Flooded by the New Normal. Did it happen to you? Once we all got safe at home, socially distanced, and barred from restaurants, gyms and beaches, did you receive a flood of blogs, emails, news blurbs, webinars and training offerings telling you that everything has changed? We learned that for the foreseeable future we live in the world of medical danger, physical isolation, quarantined with our loved ones or away from them, remote work, Zoom conferencing, unemployment and virtual delivery services. One very helpful missal after another warned us that we were never going back to the old days, and they could help us adapt to the New Normal. I reflected on the new experience of feeling unsafe while reading the daily statistics of the cases and casualties of COVID-19. Seemingly an invisible stalker pursued me, and no matter how much I stayed home, washed my hands and donned my mask in the grocery store, I wasn’t sure I could avoid his deadly touch. I welcomed all the thought leaders who were helping me cope with the New Normal.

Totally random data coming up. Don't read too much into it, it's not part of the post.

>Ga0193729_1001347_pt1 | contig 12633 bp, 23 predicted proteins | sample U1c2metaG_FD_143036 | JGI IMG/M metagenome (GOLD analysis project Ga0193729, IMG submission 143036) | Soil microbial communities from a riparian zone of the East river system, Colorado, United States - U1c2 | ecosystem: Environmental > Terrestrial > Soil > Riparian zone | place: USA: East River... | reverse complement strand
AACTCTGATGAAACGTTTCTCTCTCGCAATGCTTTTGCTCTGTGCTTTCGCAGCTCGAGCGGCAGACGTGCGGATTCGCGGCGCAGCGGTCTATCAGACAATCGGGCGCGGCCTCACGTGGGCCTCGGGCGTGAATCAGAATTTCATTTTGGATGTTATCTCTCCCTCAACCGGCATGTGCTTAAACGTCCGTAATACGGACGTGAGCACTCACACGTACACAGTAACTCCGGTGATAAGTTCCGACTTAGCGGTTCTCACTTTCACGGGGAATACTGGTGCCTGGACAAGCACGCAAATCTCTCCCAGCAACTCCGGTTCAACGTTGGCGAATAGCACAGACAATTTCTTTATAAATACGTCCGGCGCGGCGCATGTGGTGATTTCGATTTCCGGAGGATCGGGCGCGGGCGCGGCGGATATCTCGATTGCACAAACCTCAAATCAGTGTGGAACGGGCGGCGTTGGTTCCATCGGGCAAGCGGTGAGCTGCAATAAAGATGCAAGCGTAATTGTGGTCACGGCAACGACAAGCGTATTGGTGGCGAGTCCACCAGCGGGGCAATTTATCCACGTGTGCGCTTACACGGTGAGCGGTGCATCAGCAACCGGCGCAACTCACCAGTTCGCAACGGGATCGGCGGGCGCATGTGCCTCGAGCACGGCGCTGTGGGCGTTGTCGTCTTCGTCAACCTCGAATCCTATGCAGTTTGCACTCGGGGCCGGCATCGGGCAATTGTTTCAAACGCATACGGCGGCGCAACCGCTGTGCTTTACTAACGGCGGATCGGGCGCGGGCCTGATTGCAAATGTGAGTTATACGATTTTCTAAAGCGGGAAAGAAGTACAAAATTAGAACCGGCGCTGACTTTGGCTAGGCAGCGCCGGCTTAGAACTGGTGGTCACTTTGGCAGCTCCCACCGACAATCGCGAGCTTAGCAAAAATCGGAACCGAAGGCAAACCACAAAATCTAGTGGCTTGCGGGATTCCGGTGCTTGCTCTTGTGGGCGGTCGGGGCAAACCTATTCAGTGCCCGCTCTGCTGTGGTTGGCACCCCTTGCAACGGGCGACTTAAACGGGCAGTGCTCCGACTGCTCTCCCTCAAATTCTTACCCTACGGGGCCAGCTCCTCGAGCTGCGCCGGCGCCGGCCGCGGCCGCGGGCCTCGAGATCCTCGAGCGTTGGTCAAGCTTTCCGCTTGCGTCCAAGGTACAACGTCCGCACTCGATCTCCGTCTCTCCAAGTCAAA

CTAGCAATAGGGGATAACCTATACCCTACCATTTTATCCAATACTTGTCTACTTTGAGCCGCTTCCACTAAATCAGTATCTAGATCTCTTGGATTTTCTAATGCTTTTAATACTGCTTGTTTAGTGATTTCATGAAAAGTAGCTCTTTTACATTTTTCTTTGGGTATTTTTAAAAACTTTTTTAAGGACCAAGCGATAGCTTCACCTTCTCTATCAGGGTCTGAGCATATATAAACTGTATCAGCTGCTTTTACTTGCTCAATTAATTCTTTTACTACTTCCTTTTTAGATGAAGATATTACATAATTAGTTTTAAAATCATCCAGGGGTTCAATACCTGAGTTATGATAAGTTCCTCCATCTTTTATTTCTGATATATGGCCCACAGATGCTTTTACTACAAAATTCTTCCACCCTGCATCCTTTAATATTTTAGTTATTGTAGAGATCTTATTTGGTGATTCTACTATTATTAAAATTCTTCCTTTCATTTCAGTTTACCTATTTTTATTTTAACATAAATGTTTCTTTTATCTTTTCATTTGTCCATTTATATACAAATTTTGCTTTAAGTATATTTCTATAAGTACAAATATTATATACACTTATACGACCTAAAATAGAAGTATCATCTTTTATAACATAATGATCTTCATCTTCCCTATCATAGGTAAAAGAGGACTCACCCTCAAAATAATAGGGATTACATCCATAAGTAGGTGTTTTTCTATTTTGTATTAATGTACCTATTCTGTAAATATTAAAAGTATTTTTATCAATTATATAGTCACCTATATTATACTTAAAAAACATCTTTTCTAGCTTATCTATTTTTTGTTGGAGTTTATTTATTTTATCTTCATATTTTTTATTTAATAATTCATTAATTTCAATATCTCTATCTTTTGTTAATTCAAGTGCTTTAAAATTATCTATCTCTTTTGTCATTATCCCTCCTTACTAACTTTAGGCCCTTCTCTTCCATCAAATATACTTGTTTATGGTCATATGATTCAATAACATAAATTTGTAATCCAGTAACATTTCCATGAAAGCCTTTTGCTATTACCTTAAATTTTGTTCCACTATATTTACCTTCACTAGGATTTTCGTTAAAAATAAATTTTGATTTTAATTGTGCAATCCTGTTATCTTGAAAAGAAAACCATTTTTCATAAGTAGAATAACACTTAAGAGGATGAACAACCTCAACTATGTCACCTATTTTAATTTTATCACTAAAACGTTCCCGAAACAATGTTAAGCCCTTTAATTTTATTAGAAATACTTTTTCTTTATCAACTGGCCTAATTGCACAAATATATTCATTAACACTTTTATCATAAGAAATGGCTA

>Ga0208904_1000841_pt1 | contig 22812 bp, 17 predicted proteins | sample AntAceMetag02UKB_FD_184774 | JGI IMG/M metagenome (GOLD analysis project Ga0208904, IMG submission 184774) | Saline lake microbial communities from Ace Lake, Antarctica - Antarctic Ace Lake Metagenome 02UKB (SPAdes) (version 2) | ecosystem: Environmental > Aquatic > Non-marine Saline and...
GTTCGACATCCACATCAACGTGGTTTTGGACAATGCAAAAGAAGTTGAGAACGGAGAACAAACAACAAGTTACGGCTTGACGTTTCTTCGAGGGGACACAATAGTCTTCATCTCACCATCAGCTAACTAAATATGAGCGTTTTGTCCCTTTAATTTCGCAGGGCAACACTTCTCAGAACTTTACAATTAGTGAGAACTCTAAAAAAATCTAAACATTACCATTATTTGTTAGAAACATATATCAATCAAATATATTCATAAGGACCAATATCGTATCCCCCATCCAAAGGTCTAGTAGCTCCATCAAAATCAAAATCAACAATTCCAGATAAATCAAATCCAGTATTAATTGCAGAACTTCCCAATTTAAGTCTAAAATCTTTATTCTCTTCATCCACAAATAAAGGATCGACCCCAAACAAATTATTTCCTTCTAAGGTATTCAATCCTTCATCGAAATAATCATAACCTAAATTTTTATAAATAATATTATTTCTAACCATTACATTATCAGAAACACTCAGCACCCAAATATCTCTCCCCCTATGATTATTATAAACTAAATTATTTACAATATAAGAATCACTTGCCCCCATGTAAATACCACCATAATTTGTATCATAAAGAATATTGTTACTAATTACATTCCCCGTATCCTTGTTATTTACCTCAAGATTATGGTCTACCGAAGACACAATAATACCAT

Nothing Has Changed! Yet, as I adapted to the new rhythms, I noticed some encouraging phenomena. The sequence of sunrise sunset still continued. Spring songbirds still returned to my neighborhood to wake me up at 4:00 AM. My morning English muffin, coffee with half-and-half and reading before work were still therapeutic. Loved ones still loved each other, mountain biking was still exhilarating, old movies were still like familiar friends and playing classical guitar was still a balm to my soul. As I considered those facts, I realized that in some ways nothing has changed! Of course, I’m not with the misguided souls saying that the virus isn’t real and the nation-wide restrictions were a political ruse to bring down Trump, get him re-elected or make some sinister cabal of financiers even richer. No, the danger was real, some kind of adjustment was necessary, and I suspect subsequent waves of outbreaks will mean that coping with the New Normal will be with us until adequate testing, contact tracing and a vaccine can be added to the tool belt of civilization.